Citations are extracted by the CitEc Project, subscribe to its RSS feed for this item.
    as


    Cited by:

    1. Carol Corrado & Charles Hulten & Daniel Sichel, 2009. "Intangible Capital And U.S. Economic Growth," Review of Income and Wealth, International Association for Research in Income and Wealth, vol. 55(3), pages 661-685, September.
    2. Jorgenson, Dale W. & Nomura, Koji, 2005. "The industry origins of Japanese economic growth," Journal of the Japanese and International Economies, Elsevier, vol. 19(4), pages 482-542, December.
    3. Susanto Basu & John G. Fernald & Nicholas Oulton & Sylaja Srinivasan, 2004. "The Case of the Missing Productivity Growth, or Does Information Technology Explain Why Productivity Accelerated in the United States But Not in the United Kingdom?," NBER Chapters,in: NBER Macroeconomics Annual 2003, Volume 18, pages 9-82 National Bureau of Economic Research, Inc.
    4. Jacob Funk Kirkegaard, 2005. "Outsourcing and Offshoring: Pushing the European Model Over the Hill, Rather Than Off the Cliff!," Working Paper Series WP05-1, Peterson Institute for International Economics.
    5. Gilbert Cette & Christian Pfister, 2004. "Challenges of the “New Economy” for Monetary Policy," International Productivity Monitor, Centre for the Study of Living Standards, vol. 8, pages 27-36, Spring.
    6. Harchaoui, Tarek Tarkhani, Faouzi, 2004. "Whatever Happened to Canada-United States Economic Growth and Productivity Performance in the Information Age?," Economic Analysis (EA) Research Paper Series 2004025e, Statistics Canada, Analytical Studies Branch.
    7. Johanna Melka & Nanno Mulder & Laurence Nayman & Soledad Zignago, 2003. "Skills, Technology and Growth is ICT the Key to Success ? An Analysis of ICT Impact on French Growth," Working Papers 2003-04, CEPII research center.
    8. Andrew Sharpe, 2005. "What Explains the Canada-US ICT Investment Gap?," International Productivity Monitor, Centre for the Study of Living Standards, vol. 11, pages 21-38, Fall.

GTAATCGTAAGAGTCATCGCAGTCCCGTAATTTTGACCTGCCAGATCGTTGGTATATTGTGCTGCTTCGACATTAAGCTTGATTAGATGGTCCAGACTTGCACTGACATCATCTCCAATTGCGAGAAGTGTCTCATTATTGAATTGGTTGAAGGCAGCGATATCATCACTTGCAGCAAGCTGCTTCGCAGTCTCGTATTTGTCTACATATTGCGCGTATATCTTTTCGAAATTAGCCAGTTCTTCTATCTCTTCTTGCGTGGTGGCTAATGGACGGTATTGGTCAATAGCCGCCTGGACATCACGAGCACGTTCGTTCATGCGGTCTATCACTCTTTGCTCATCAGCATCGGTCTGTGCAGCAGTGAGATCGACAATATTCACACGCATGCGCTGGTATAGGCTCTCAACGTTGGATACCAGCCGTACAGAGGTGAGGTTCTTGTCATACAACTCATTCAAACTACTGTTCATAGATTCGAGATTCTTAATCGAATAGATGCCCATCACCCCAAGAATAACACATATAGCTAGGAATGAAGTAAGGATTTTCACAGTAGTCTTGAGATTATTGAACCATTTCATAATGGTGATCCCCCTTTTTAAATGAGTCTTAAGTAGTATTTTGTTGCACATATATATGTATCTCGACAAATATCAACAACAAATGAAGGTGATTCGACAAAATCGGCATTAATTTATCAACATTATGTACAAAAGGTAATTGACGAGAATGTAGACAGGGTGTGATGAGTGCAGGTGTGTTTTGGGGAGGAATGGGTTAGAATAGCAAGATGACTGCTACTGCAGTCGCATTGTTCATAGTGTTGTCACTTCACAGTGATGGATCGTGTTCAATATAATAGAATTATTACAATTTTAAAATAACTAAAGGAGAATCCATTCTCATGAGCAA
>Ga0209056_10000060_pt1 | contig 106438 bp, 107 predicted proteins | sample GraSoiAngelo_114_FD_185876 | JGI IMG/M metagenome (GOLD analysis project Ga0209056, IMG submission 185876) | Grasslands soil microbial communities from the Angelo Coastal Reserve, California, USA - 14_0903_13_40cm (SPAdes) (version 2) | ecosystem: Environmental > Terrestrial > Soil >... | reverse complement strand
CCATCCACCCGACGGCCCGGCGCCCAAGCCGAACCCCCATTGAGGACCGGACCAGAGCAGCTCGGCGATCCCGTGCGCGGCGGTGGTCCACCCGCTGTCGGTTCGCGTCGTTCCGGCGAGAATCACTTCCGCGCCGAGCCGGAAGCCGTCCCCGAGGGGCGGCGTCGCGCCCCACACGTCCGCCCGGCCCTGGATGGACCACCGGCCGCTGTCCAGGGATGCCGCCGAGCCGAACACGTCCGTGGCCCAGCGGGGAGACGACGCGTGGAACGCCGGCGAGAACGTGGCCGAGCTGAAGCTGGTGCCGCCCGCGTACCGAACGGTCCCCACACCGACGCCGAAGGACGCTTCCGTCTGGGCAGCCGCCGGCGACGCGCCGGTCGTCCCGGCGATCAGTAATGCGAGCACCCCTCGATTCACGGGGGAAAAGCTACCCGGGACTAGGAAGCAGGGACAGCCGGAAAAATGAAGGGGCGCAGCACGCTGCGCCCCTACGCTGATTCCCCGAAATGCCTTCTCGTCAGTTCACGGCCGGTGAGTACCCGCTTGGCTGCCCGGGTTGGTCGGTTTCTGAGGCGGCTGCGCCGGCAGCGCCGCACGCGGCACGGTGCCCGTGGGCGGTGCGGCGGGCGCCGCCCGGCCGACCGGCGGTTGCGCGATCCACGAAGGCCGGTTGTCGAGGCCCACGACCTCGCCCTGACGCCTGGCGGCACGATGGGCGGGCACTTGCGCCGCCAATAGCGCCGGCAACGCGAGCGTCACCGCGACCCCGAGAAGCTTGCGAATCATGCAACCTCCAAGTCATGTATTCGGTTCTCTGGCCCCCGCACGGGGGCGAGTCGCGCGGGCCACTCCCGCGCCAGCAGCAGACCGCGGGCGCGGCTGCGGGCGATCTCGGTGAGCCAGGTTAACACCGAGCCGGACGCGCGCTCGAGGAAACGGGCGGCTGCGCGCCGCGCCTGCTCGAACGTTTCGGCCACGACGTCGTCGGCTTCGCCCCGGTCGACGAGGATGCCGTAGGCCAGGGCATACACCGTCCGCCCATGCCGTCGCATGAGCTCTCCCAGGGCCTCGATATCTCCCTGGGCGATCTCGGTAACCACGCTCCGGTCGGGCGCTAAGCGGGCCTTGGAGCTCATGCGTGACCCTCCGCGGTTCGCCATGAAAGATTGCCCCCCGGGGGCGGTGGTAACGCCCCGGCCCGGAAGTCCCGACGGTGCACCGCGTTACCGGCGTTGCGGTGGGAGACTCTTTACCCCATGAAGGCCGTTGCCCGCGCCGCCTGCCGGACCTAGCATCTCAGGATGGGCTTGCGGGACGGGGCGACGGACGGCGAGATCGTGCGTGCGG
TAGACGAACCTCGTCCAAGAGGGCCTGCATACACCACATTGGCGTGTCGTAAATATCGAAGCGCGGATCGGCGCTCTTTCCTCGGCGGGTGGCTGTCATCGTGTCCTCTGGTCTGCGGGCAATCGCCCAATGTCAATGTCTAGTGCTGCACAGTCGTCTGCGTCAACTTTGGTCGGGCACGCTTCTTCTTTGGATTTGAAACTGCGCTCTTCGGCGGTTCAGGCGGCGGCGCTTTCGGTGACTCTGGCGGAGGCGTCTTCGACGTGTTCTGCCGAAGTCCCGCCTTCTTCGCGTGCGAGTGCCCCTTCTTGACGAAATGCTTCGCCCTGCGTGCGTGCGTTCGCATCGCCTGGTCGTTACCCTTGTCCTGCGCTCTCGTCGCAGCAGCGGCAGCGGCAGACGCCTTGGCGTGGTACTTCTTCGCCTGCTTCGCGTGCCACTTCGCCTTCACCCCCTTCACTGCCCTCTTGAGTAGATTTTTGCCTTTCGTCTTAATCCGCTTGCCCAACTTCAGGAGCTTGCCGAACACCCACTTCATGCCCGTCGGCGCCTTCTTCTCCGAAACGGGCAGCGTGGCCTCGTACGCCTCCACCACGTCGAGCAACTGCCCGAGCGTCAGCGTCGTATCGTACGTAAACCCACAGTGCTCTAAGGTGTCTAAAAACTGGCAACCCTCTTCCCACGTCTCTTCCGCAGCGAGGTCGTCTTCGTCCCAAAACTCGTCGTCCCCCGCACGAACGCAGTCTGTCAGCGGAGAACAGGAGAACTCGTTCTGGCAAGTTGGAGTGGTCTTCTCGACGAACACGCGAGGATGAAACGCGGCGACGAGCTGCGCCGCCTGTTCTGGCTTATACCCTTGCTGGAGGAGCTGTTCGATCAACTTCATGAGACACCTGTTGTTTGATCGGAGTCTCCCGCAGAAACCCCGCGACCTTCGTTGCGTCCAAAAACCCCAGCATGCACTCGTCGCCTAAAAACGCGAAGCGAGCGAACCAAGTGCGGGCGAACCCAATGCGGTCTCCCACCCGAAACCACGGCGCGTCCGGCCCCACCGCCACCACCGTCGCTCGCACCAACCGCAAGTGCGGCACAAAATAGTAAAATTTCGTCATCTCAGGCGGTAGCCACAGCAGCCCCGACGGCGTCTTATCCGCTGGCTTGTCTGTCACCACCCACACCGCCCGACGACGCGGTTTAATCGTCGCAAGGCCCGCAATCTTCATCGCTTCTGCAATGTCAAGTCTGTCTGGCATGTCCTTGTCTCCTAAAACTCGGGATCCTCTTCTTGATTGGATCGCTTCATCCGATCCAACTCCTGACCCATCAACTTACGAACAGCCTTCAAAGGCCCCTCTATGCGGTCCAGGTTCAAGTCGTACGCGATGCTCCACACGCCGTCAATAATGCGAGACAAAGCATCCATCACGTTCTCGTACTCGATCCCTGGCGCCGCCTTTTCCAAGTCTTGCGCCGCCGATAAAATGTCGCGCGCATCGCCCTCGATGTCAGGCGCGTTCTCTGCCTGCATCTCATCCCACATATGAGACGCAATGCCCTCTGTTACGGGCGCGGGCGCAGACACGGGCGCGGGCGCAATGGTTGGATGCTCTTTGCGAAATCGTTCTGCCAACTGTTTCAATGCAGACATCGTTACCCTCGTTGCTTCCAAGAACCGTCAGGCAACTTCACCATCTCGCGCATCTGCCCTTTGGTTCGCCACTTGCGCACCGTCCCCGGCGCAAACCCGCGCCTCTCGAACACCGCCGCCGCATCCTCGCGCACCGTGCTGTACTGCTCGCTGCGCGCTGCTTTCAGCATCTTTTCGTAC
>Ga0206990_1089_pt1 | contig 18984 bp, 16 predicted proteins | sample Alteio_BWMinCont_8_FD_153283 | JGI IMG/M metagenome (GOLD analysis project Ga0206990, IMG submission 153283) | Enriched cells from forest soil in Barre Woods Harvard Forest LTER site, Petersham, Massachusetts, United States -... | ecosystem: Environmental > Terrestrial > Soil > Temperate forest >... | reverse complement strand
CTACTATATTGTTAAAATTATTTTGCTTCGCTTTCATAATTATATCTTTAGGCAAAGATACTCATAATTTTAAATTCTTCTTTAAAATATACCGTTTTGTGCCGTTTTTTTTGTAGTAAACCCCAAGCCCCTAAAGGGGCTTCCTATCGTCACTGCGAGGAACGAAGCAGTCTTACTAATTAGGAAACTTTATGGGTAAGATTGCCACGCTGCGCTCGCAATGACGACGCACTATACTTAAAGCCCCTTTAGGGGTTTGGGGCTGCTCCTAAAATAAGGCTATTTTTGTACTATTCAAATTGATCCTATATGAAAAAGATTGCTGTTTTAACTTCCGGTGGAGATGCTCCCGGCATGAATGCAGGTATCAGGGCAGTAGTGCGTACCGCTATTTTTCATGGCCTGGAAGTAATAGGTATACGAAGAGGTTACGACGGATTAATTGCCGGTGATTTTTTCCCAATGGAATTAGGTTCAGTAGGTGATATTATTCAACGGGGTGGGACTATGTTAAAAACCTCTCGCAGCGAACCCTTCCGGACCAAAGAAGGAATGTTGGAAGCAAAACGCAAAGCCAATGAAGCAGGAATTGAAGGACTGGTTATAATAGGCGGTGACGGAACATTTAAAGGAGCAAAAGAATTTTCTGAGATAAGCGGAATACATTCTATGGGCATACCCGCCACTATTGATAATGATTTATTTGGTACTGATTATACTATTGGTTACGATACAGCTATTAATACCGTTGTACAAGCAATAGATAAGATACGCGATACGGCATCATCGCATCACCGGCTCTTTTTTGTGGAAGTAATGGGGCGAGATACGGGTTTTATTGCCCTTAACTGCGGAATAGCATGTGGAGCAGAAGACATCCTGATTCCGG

9. Susanto Basu & John G. Fernald & Nicholas Oulton & Sylaja Srinivasan, 2003. "The Case of the Missing Productivity Growth: Or, Does Information Technology Explain why Productivity Accelerated in the US but not the UK?," NBER Working Papers 10010, National Bureau of Economic Research, Inc.
    10. Melka, Johanna & Nayman, Laurence, 2005. "L’impact des nouvelles technologies de l’information sur la croissance française, 1980-2001," L'Actualité Economique, Société Canadienne de Science Economique, vol. 81(1), pages 75-110, Mars-Juin.
    11. Centre for the Study of Living Standards, 2005. "What Explains the Canada-US ICT Investment Intensity Gap?," CSLS Research Reports 2005-06, Centre for the Study of Living Standards.
    12. Harchaoui, Tarek Tarkhani, Faouzi, 2004. "Qu'est-il advenu de la croissance économique et de la productivité au Canada et aux États-Unis à l'ère de l'information?," Série de documents de recherche sur l'analyse économique (AE) 2004025f, Statistics Canada, Direction des études analytiques.

    More about this item

    JEL classification:

    • E60 - Macroeconomics and Monetary Economics - - Macroeconomic Policy, Macroeconomic Aspects of Public Finance, and General Outlook - - - General

    Statistics

    Access and download statistics

    Corrections

    All material on this site has been provided by the respective publishers and authors. You can help correct errors and omissions. When requesting a correction, please mention this item's handle: RePEc:nbr:nberch:10626. See general information about how to correct material in RePEc.

    For technical questions regarding this item, or to correct its authors, title, abstract, bibliographic or download information, contact: (). General contact details of provider: http://edirc.repec.org/data/nberrus.html .

    If you have authored this item and are not yet registered with RePEc, we encourage you to do it here. This allows to link your profile to this item. It also allows you to accept potential citations to this item that we are uncertain about.

    If CitEc recognized a reference but did not link an item in RePEc to it, you can help with this form .

    If you know of missing items citing this one, you can help us creating those links by adding the relevant references in the same way as above, for each refering item. If you are a registered author of this item, you may also want to check the "citations" tab in your RePEc Author Service profile, as there may be some citations waiting for confirmation.

    Please note that corrections may take a couple of weeks to filter through the various RePEc services.

    IDEAS is a RePEc service hosted by the Research Division of the Federal Reserve Bank of St. Louis . RePEc uses bibliographic data supplied by the respective publishers.